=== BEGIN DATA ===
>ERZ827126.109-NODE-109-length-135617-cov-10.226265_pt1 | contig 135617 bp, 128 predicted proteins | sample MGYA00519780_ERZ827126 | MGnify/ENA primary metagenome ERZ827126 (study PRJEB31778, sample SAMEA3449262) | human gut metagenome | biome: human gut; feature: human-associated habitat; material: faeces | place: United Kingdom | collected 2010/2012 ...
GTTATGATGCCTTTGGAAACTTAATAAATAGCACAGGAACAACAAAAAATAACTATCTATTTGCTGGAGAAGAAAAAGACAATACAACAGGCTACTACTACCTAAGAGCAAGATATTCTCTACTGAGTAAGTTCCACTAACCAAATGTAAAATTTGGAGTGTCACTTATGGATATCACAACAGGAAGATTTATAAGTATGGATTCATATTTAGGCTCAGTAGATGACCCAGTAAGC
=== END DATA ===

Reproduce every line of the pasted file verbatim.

>ERZ827126.109-NODE-109-length-135617-cov-10.226265_pt1 | contig 135617 bp, 128 predicted proteins | sample MGYA00519780_ERZ827126 | MGnify/ENA primary metagenome ERZ827126 (study PRJEB31778, sample SAMEA3449262) | human gut metagenome | biome: human gut; feature: human-associated habitat; material: faeces | place: United Kingdom | collected 2010/2012 ...
GTTATGATGCCTTTGGAAACTTAATAAATAGCACAGGAACAACAAAAAATAACTATCTATTTGCTGGAGAAGAAAAAGACAATACAACAGGCTACTACTACCTAAGAGCAAGATATTCTCTACTGAGTAAGTTCCACTAACCAAATGTAAAATTTGGAGTGTCACTTATGGATATCACAACAGGAAGATTTATAAGTATGGATTCATATTTAGGCTCAGTAGATGACCCAGTAAGC